Computer graphics, retrofuturism and existential questioning are united in the semi-autobiographical work I create. Fragile, but clean lines in combination with gradients, screentones and pixelated images depict dreamlike tales. These stories are most often personal, and a fragmented narrative about broad and known topics including death, human desire and the influence of technology. Typically they take the form of self-published zines, websites or an image series.
Art as a coat-rack
I see creating art as a way of processing; discovering the inside of one’s mind. That’s why the things that keep me up at night are also, mostly, the things that drive me to create. At times these existential subjects that gnaw at me are more upfront in my work. And other times I leave the spectator (and occasionally myself as the creator) trying to grasp at the mystery of what the artwork is trying to convey.
What’s important to me is that the viewer gets to immerse itself in a fabricated ambiance. I want that you, as an observer of my work, are able to reflect your own thoughts, feelings and stories upon the framework I construct.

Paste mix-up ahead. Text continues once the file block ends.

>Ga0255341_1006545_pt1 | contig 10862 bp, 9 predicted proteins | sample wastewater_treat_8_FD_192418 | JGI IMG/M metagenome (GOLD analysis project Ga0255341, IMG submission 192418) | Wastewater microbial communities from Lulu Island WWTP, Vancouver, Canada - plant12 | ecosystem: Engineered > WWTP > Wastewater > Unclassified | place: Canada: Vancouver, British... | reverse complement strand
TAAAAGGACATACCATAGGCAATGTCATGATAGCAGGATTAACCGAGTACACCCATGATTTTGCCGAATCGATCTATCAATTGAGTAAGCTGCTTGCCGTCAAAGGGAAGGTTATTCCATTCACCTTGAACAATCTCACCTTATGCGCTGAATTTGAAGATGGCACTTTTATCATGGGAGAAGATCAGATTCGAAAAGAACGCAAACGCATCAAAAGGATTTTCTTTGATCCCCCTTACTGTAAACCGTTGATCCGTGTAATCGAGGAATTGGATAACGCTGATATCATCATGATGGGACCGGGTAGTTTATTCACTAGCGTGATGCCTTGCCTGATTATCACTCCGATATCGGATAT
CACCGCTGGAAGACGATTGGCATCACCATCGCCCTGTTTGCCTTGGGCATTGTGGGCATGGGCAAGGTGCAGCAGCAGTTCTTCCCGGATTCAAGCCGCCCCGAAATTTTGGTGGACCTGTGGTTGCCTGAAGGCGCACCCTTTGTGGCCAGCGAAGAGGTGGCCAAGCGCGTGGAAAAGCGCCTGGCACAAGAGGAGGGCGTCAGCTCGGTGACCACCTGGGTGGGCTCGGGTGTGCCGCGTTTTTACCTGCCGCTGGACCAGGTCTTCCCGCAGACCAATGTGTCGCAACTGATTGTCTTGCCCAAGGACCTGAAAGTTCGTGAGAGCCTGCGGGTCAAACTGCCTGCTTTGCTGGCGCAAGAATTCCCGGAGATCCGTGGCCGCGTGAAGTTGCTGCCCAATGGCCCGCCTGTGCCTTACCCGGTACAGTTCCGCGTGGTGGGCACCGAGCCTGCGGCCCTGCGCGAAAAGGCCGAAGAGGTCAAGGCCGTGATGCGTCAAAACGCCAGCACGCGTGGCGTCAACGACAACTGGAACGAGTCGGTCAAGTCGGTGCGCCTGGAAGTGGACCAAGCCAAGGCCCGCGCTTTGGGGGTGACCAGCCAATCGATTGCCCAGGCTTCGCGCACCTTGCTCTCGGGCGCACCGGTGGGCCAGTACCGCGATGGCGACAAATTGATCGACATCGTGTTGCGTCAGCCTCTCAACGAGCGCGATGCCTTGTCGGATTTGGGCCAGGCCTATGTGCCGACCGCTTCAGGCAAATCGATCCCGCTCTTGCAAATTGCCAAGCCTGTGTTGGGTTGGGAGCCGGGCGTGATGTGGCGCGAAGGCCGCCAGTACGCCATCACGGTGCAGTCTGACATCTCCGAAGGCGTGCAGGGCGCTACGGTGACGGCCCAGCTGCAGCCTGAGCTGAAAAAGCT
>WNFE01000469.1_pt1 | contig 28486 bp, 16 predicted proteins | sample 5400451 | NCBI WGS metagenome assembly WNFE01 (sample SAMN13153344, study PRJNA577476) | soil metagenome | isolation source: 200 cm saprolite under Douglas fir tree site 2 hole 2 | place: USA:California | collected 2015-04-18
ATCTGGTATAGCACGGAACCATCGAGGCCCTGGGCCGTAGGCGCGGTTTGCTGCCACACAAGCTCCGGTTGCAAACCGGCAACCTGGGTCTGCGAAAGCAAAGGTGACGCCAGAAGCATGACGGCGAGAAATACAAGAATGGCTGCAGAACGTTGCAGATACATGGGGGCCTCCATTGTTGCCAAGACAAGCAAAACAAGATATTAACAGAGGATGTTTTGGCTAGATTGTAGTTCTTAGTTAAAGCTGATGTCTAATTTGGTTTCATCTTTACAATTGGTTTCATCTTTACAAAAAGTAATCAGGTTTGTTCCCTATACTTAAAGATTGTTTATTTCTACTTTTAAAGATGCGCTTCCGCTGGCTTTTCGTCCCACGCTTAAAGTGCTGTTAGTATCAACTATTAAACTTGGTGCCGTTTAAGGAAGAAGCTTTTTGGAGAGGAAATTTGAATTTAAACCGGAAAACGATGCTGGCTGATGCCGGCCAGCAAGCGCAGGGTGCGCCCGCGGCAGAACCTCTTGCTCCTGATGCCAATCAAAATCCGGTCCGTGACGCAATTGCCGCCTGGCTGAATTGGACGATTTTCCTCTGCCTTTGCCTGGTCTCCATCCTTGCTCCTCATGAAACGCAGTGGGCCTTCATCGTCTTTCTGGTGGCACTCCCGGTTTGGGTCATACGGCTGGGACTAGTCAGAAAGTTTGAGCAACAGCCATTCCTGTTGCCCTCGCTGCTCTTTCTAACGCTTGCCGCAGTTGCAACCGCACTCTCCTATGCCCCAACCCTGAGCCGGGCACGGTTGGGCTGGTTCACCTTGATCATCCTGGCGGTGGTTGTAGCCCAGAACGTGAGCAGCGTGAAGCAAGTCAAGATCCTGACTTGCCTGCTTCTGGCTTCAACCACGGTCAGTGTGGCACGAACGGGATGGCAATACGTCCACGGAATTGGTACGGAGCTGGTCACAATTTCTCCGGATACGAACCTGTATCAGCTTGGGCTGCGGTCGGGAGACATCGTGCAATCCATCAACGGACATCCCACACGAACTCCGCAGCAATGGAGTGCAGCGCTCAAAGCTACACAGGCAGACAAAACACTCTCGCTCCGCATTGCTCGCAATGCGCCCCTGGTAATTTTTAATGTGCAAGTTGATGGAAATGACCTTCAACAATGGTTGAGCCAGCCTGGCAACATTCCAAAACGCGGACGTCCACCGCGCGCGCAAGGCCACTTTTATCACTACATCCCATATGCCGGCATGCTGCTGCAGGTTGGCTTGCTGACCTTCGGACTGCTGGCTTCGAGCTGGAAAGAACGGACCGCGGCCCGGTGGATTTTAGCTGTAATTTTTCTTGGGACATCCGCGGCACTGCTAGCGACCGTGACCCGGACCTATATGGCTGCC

The project “Killing Time” is a good example of this. To me this booklet is about religion, digitalism and a sudden danger. However, I’m not trying to impose this on the reader. The story (and as I see it: almost all art) is to be placed in your own frame of reference: what does the story convey to you? In my opinion that’s where art really gets interesting.
I grew up surrounded by technology; I’m a so-called digital native. The way in which technology influences our modern human lives intrigues me. This fascination results in digitalism taking in an evident role throughout virtually everything I create.
With my work I frequently explore what it means for a human to exist in a technology-infused reality. In addition to that my images are also almost always created via the computer and I distribute my end products all over the internet. My art is, to some extent, a product of, by and for technology.
This becomes apparent in one of my latest projects called “This Is My Room”. The project has the form of an interactive website in which the viewer is encouraged to explore the web page by clicking on various objects. “This Is My Room” is created entirely on the computer and examines to what extent a digital space can substitute the role of a physical place.
As an artist I want to give my audience a glance into the stories that occupy my mind. Borrowing from a variety of sources – from Hokusai’s manga, video games from the 1980s to modern-day internet culture –, I aspire to visually connect both future and past to the here and now.